Azerbaijan - Amnesty International Report 2008

حقوق الإنسان في REPUBLIC OF AZERBAIJAN

منظمة العفو الدولية  تقرير 2013


The 2013 Annual Report on
أذربيجانالصادر حديثاً

Head of State : Ilham Aliyev
Head of government : Artur Rasizade
Death penalty : abolitionist for all crimes
Population : 8.5 million
Life expectancy : 67.1 years
Under-5 mortality (m/f) : 90/81 per 1,000
Adult literacy : 98.8 per cent

Freedoms of expression and assembly continued to be widely restricted. Independent and opposition journalists faced imprisonment on libel charges, harassment by law enforcement officials and, in some cases, physical assault. Two widely read opposition newspapers were shut down; five journalists were pardoned and released at the end of the year. Three teenagers were imprisoned for 10 years without investigation into allegations that they had confessed under torture. Human rights activists were intimidated. An ethnic Azeri activist was extradited to Iran despite risk of torture or other ill-treatment. Internally displaced people were prevented from fully exercising their social and economic rights.

Freedom of expression – journalists

The right to freedom of expression, particularly for journalists reporting on corruption, other abuses of public office or socio-economic problems, continued to be routinely restricted. One journalist was severely beaten by unknown men; two journalists were reportedly beaten by law enforcement officials. Editions of opposition newspapers carrying politically sensitive reporting were confiscated or banned from sale by local government bodies. No progress was made in investigations into the 2005 murder of newspaper editor Elmar Hüseynov or serious assaults perpetrated against journalists in 2006 by unknown men.

  • A persistent campaign targeting Eynulla Fetullayev, outspoken editor of the popular opposition newspapers Real Azerbaijan (Realny Azerbaydzhan) and Azerbaijan Daily (Gündelik Azerbaycan), resulted in two separate trials in April and October respectively. In April, he was sentenced to 30 months’ imprisonment for defaming victims and survivors of killings in the village of Xocalı during the 1991-1994 war in Nagorny Karabakh. He denied authorship of the internet postings, of unclear origin, on which the case was based. In May, both newspapers closed after a series of inspections of their premises by state authorities, apparently aimed at shutting the newspapers down. In October, Eynulla Fetullayev was sentenced to eight and a half years’ imprisonment on separate charges of terrorism, incitement of ethnic hatred and tax evasion. He denied all charges against him. Amnesty International considered him a prisoner of conscience.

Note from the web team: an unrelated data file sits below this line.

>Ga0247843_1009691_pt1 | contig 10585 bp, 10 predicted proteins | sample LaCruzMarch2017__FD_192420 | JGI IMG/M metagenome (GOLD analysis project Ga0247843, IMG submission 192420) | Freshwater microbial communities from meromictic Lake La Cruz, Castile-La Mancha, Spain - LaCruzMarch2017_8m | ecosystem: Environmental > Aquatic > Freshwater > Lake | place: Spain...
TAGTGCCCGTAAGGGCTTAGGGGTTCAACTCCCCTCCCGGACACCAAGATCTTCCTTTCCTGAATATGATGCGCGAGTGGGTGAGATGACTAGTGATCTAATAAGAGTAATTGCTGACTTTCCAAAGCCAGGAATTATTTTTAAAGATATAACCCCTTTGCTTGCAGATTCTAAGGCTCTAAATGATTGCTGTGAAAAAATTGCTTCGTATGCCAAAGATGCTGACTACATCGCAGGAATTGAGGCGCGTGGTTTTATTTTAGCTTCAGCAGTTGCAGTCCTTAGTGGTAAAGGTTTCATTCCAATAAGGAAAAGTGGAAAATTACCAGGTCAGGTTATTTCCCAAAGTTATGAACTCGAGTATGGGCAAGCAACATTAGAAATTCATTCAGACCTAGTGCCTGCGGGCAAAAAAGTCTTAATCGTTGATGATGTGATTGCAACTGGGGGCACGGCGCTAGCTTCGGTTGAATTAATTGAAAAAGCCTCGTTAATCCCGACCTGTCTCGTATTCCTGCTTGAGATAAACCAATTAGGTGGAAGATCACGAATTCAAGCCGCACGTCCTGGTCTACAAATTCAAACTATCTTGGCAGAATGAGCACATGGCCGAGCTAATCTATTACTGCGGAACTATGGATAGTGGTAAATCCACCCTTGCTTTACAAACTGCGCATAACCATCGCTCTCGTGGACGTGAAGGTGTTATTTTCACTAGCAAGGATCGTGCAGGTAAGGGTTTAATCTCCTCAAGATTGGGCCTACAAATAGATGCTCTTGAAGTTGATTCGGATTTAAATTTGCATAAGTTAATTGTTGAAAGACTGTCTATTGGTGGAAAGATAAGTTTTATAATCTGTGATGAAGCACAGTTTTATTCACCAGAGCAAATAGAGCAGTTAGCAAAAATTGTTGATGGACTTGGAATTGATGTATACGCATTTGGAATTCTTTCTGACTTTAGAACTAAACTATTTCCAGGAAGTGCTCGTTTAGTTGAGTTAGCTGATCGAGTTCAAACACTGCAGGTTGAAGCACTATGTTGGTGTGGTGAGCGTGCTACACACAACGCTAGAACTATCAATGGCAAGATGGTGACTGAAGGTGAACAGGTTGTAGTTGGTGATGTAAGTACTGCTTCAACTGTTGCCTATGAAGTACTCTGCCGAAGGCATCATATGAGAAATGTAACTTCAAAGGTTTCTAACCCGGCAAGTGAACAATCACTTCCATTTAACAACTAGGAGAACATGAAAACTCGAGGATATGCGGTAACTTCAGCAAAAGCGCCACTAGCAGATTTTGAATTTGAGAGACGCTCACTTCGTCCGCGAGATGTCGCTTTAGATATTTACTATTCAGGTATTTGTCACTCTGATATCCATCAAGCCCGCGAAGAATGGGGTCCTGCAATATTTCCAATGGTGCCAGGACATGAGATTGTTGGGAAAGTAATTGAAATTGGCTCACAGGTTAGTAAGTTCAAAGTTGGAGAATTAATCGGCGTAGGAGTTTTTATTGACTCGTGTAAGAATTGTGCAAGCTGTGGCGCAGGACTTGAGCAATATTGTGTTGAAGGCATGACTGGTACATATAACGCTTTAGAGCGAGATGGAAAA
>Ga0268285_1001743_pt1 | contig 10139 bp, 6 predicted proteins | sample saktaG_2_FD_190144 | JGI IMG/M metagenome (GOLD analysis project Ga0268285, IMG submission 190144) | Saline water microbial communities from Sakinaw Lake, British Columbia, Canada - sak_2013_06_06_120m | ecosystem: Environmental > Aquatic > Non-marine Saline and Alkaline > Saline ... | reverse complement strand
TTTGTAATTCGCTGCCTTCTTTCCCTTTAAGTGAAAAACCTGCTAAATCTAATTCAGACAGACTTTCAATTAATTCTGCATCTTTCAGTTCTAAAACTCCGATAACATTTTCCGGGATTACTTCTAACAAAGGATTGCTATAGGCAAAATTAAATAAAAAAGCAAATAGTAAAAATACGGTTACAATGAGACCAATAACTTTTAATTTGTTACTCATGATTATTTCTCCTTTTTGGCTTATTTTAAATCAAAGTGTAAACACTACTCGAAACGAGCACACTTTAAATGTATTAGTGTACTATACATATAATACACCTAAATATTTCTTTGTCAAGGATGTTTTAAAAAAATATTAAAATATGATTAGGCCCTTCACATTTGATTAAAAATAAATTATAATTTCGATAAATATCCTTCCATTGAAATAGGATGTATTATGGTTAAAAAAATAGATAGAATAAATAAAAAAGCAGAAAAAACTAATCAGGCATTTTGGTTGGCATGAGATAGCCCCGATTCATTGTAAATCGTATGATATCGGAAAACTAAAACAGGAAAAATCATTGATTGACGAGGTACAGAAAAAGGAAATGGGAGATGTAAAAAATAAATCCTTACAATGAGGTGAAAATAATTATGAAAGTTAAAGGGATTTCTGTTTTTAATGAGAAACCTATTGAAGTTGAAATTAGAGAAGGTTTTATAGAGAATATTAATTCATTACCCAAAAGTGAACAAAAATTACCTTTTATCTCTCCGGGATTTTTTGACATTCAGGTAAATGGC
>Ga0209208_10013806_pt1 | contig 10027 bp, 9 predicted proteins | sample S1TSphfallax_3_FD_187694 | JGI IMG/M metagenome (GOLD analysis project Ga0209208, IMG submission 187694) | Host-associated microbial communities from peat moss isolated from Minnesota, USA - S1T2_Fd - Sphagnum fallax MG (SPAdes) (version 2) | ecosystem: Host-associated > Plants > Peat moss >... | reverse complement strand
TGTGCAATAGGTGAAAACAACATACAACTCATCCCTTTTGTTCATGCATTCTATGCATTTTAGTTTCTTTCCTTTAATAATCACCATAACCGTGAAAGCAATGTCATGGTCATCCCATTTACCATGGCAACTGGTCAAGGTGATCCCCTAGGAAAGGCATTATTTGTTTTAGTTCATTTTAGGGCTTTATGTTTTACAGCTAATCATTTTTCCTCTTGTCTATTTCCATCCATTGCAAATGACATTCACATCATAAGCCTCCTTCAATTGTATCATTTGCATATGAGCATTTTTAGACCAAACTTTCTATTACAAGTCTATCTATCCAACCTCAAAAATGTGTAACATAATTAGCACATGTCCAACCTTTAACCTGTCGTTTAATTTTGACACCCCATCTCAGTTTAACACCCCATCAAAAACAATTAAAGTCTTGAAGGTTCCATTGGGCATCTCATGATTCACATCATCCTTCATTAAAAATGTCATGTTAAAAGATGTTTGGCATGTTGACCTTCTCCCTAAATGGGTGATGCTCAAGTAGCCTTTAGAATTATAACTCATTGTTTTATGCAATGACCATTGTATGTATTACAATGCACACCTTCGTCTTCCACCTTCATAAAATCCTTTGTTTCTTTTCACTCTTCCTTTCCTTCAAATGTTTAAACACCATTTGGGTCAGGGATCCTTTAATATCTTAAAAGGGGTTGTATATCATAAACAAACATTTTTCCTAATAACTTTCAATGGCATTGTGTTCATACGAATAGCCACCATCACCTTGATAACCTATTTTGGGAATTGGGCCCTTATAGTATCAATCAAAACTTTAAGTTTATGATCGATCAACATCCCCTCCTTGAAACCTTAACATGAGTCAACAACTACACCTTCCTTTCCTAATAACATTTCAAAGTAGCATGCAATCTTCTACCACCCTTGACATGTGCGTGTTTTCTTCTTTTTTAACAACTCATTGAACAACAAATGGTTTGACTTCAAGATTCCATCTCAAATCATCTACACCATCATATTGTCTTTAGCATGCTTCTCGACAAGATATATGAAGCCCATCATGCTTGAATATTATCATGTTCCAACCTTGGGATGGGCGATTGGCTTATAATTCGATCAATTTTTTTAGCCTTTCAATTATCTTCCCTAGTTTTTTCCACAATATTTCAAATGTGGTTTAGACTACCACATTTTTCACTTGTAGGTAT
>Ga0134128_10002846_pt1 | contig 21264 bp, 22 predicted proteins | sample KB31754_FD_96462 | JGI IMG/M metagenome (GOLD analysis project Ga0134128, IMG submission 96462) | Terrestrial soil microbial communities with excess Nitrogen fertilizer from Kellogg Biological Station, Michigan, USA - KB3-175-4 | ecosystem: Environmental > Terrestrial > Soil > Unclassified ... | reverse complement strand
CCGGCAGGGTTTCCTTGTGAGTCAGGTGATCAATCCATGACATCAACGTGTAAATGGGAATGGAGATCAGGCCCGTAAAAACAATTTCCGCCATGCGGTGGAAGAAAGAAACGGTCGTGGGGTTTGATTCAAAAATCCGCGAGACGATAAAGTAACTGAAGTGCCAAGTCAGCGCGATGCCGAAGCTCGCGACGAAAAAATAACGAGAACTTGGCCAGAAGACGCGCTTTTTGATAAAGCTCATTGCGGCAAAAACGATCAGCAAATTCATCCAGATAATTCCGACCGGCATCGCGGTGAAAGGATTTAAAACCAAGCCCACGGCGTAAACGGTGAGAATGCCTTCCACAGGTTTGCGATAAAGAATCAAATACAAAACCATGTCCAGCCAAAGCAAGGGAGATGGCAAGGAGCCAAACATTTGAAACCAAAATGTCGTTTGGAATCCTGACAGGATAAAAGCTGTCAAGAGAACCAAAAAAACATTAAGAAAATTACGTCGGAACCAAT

• Four other opposition or independent journalists and editors, Faramaz Novruzoğlu, Yaşar Agazade, Rovşan Kebirli and Nazim Quliyev, were imprisoned on charges of libel and insult after publishing articles about high-ranking political figures or alleging corruption in public office. Faramaz Novruzoğlu, Yaşar Agazade and Rovşan Kebirli were pardoned and released in December. Nazim Quliyev was also released in December by court order.
  • Journalist Rafiq Taği and editor Samir Sedeqetoğlu of the Art (Sanat) newspaper were sentenced in May to three and four years’ imprisonment respectively for incitement of religious hatred after writing and publishing an article critical of Islam. Amnesty International considered both men prisoners of conscience, having found nothing in the article that could be construed as incitement to hostility, violence or discrimination. Both men were pardoned and released in December.
  • A serious assault on opposition journalist Üzeyir Ceferov by unknown men in April, on the same day as he testified in defence of Eynulla Fetullayev (see above), was unsolved at the end of 2007.
  • In September, reporter Süheyle Qemberova of the Impulse (Impuls) newspaper was reportedly beaten by court officials while researching an article on forced evictions. She was hospitalized after being kicked and punched.
  • In Naxçivan (an Azerbaijani exclave bordered to the south by Iran and to the east by Armenia), Hekimeldostu Mehdiyev, journalist for the opposition New Equality (Yeni Müsavat) newspaper, was seized by police, allegedly beaten and detained for four days in September after reporting on socio-economic problems in the region.
  • Qenimet Zahid, chief editor of the opposition Freedom (Azadlıq) newspaper and brother of imprisoned satirist Sakit Zahidov, was charged in November with hooliganism and causing bodily harm after an incident with two passers-by he claimed was orchestrated by the authorities. His case was still pending at the end of the year.

Police – excessive use of force